Editors’ Note: This essay is the first in a four-part series on decadence and modern society. This series examines the cultural roots of our economic, demographic, intellectual, institutional, and moral decadence. In this first essay, Carlo Lancellotti explores the root cause of our modern moral decline.

Decadence, in the sense of sustained, apparently irreversible decline, is a notoriously slippery concept. When considering an entire culture or society, so many metrics can be used, so many different aspects can be assessed, that one should be wary of making overly general claims. 

Nonetheless, it seems hard to dispute that in recent years our society has been plagued by what could be described as multiple institutional failures across completely different fields. Political institutions, like Congress and the two major parties, are broadly viewed as seriously dysfunctional. Public education is in a deep crisis in many parts of the country. Public health institutions did not fare well during the pandemic. The mainstream media are widely distrusted. The military has lost much of its prestige. The leaders of large corporations like Disney and Boeing have proven to be corrupt or incompetent. Many professional societies seem to have become hostage to political interest groups. Even Scientific American is no longer “scientific.” The list goes on and on.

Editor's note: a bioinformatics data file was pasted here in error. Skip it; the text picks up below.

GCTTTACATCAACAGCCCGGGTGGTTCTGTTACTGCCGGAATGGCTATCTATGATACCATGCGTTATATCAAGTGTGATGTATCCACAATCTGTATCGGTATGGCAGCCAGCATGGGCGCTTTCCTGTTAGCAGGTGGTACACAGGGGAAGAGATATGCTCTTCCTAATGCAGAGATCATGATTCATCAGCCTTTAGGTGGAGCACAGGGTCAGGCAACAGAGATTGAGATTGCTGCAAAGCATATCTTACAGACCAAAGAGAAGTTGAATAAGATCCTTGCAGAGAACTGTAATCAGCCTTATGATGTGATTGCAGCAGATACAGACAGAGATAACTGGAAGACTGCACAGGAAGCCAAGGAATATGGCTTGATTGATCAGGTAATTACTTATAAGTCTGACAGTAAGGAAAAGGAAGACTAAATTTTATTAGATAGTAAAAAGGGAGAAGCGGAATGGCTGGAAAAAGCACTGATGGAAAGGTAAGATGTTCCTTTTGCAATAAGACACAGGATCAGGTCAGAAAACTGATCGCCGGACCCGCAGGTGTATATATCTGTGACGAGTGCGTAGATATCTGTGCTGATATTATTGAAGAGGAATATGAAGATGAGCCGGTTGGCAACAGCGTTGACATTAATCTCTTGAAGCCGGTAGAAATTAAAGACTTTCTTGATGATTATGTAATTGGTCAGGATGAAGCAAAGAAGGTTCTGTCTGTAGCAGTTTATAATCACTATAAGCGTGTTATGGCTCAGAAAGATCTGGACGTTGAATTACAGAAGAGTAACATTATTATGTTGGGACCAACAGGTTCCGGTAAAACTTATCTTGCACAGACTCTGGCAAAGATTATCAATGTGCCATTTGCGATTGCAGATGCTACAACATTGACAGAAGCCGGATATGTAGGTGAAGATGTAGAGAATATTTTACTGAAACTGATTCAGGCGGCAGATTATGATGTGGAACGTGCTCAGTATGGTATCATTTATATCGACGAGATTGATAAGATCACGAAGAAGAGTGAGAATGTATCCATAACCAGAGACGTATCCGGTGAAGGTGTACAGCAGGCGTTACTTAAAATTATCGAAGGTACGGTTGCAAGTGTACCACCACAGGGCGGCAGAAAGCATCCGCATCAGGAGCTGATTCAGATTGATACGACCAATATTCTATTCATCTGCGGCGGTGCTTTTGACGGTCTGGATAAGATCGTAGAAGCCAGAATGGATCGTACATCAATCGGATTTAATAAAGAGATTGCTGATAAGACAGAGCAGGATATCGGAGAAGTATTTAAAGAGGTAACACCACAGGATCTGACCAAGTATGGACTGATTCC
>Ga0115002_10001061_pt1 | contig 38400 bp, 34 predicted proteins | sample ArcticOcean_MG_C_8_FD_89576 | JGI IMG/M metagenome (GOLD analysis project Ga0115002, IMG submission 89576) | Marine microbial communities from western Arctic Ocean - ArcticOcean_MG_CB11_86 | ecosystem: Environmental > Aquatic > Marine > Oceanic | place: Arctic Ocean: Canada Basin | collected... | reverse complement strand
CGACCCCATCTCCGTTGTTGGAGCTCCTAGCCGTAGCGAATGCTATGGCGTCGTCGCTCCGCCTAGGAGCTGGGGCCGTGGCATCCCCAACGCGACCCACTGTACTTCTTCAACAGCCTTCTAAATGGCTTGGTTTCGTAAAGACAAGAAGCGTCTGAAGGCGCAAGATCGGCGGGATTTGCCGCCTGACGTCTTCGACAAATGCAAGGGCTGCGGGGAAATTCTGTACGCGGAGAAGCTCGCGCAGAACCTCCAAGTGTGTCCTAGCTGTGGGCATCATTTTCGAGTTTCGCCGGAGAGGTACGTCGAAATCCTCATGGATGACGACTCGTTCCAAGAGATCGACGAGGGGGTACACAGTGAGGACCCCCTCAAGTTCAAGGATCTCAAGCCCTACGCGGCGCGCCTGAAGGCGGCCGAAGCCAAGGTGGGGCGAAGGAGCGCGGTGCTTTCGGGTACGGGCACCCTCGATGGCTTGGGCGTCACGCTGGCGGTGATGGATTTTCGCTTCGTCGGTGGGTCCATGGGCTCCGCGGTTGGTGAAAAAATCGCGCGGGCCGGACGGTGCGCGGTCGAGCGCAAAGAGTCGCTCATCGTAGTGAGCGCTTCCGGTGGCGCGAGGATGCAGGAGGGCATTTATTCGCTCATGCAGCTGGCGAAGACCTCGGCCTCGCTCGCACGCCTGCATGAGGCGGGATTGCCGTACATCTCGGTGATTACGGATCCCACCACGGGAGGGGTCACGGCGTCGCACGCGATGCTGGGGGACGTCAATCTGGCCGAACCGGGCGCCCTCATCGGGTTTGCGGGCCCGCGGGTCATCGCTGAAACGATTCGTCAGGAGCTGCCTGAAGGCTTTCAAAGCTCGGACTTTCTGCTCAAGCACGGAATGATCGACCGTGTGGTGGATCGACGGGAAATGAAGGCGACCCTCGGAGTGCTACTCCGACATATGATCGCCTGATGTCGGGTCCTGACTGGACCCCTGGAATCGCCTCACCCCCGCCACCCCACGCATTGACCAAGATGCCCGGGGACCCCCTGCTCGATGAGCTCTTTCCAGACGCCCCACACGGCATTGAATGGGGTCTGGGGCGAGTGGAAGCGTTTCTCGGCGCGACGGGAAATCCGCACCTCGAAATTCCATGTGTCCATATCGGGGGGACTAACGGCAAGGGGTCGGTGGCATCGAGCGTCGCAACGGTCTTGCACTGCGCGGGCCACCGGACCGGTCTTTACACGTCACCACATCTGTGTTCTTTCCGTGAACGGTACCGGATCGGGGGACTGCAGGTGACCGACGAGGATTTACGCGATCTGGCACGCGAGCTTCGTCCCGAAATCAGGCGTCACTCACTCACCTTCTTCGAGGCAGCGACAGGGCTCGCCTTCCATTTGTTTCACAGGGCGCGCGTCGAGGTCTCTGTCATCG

One can certainly argue that these failures are counterbalanced by some success stories, but it is hard to avoid the impression that there is a pattern of widespread institutional decline. Time will tell whether it amounts to long-term decline, but for now, we can ask whether any common factor unites these disparate phenomena.